Re: Why Are American Executives Paid So Much?

No doubt that people are starting to get a bit ticked off when executives earn such immense paychecks, especially when a lot of Americans are struggling to make ends meet.

That's part of it.  But there's also the fact a number of top execs have been incompetent, some corrupt, and still they get the big paycheck.

One rationale for the immense compensation to execs is that they're responsible for the company doing well.  But when something goes wrong, their immediate reply is that they didn't know "this" or weren't aware of "that".  When someone is being paid some ungodly amount, you expect some accountability.

by workingclassanna 2007-05-12 05:19PM | 0 recs
Re: Why Are American Executives Paid So Much?

CEOs and CFOs in the U.S. make 400 times what the average worker earns. In 1965, it was more like a factor of 20.

To me, a more shocking way of presenting this issue is:

"In 2005, average total compensation for CEOs of 350 leading U.S. corporations was $11.6 million." A CEO making $10 million/year makes as much money in a month as someone working at the minimum wage makes in her lifetime. There is no reasonable justification for one person to make as much money in a month as another earns in a lifetime. No matter how smart, beautiful, refined, charismatic, brave, clever, educated, experienced, or hard working, no human being deserves to receive a thousand times as much money as another.

($10 million/year = $833,000/month; minimum wage = $5.15/hour = $10,712/year for 40-hour workweek = $535,600 for 50 years of work.)

by RandomNonviolence 2007-05-12 06:34PM | 0 recs
Re: Why Are American Executives Paid So Much?

I was recently part of an interesting debate aboput pricing in one of my last MBA courses and we got into this issue.  Regardless of the reasons or even for that matter the moriality of the issue, it became apparent that our overlal cost structure in American Business is so out of whack in terms of executive compensation that it is going to be high near impossible to compete in pricing is China and other countries continue to rise as we all expect they might.  

by Mark J. Bowers 2007-05-12 10:42PM | 0 recs
Re: Why Are American Executives Paid So Much?

Let us know when the minimum wage earner's skills are on parity with the CEO.  Most can barely run their own household, much less one of 350 large top corporations.  You focus so much on the distraction of the scandal that you do not see what the day to day work involves.  I assure you it involves a little skill than asking if fries are desired with that meal.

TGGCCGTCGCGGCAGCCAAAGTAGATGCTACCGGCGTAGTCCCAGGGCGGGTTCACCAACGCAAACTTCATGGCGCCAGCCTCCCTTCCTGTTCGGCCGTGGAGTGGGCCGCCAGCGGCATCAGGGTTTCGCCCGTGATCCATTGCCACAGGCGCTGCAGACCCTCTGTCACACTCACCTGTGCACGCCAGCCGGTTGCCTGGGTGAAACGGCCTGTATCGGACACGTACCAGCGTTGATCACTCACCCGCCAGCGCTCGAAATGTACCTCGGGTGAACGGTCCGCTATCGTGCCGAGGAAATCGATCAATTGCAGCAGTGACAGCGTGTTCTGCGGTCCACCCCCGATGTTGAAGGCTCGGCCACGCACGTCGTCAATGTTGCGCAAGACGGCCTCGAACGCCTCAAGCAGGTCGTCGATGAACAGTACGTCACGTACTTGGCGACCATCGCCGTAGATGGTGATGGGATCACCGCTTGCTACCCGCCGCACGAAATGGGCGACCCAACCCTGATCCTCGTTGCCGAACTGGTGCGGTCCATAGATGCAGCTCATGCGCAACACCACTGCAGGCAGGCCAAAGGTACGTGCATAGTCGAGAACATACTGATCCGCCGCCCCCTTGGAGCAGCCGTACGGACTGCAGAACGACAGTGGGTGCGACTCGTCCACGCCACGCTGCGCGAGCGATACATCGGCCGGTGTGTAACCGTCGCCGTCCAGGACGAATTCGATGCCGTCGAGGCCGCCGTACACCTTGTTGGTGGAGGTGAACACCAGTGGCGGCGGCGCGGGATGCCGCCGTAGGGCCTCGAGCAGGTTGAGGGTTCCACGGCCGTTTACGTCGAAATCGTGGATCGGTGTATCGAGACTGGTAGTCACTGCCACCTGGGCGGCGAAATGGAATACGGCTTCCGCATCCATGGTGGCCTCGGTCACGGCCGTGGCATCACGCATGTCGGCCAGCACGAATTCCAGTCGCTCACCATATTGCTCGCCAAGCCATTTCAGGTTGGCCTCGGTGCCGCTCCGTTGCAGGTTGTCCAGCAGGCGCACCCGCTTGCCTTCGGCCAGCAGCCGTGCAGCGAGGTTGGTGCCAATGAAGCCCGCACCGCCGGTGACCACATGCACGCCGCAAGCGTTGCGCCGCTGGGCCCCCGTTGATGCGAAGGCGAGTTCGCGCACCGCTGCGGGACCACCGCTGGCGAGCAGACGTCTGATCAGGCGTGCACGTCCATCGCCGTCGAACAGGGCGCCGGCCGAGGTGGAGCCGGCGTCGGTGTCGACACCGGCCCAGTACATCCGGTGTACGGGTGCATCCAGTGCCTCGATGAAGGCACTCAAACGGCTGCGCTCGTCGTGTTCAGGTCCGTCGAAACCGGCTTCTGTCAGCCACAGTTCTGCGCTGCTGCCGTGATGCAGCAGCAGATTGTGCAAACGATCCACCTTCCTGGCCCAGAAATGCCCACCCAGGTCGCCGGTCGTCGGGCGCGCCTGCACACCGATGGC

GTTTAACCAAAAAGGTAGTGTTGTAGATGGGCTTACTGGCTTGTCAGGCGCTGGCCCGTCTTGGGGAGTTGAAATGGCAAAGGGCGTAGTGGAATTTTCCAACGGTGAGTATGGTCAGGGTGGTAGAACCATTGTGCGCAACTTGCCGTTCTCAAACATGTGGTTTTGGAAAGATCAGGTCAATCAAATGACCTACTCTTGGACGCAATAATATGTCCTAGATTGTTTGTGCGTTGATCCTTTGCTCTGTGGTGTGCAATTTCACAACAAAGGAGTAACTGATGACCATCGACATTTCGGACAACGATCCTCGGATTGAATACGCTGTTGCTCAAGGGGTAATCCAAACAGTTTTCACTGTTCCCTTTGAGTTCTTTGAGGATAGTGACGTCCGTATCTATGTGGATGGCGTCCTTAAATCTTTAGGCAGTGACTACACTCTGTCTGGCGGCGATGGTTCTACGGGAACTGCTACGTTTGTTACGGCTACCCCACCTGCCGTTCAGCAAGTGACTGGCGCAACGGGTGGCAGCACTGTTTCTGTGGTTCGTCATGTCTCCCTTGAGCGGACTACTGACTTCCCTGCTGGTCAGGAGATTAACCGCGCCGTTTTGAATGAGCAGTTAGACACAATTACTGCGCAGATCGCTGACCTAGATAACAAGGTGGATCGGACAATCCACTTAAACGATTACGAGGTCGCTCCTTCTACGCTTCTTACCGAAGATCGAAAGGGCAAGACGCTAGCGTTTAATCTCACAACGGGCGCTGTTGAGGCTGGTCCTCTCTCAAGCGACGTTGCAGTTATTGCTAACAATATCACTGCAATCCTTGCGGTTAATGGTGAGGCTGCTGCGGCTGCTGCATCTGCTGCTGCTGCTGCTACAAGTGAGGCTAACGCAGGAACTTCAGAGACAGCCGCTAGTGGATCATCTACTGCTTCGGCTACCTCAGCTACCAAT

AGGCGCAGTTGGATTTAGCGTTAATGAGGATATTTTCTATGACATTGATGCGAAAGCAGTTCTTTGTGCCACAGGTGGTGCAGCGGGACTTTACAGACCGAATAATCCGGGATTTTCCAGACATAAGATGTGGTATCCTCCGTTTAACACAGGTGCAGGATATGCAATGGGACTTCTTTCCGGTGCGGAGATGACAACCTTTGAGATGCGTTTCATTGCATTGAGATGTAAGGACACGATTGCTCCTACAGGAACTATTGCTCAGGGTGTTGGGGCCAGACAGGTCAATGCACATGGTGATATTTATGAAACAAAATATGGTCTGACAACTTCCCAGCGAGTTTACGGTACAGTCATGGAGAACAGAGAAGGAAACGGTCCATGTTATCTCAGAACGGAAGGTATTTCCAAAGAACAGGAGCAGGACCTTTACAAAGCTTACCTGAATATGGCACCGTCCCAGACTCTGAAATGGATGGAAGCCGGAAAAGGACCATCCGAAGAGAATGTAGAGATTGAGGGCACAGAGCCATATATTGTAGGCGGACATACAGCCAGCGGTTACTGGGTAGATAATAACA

by shokk 2007-05-13 04:54AM | 0 recs
Re: Why Are American Executives Paid So Much?

Do CEOs have 400 times the skill of an average worker?

by jallen 2007-05-13 05:06AM | 0 recs
Re: Why Are American Executives Paid So Much?

Sorry, that should be "Do CEOs have skills worth 400 times that of an average worker?"

by jallen 2007-05-13 05:22AM | 0 recs
Re: Why Are American Executives Paid So Much?

Yeah, I mean they might be able to flip a burger but what's their handicap(golf, not bowling)?  

by msstaley 2007-05-13 06:40AM | 0 recs
Re: Why Are American Executives Paid So Much?

Could it be because they (or at least people in their same orbit) set their pay?

Teaching, policing, and fire fighting are only survivable by people with a passion, who don't want to do anything else. Employers have long since figured this out and make use of it to abuse and underpay them.

Who becomes an executive? Ignoring the crooked, incompetent (with the right degree / friends / pedigree), or purely venial, a good CEO is also passionate. I'm glad there are people that enjoy running companies: they're certainly needed, but I wouldn't willingly spend one day in the company of most of Don Trump's Apprenti. If a CEO-inclined person wants to get rich, he should do so by starting a company (which I admittedly couldn't do and don't care to try) or running one well enough to raise the value of the stock he bought. Oh, they expect us to provide the stock? Okay, stock options instead of a huge wage would work. Why should I feel confident about someone who obviously isn't about himself and/or the company!

How many would still be interested on those terms? And would you want anyone that wasn't?

by pauls101 2007-05-13 05:28AM | 0 recs
Delta executives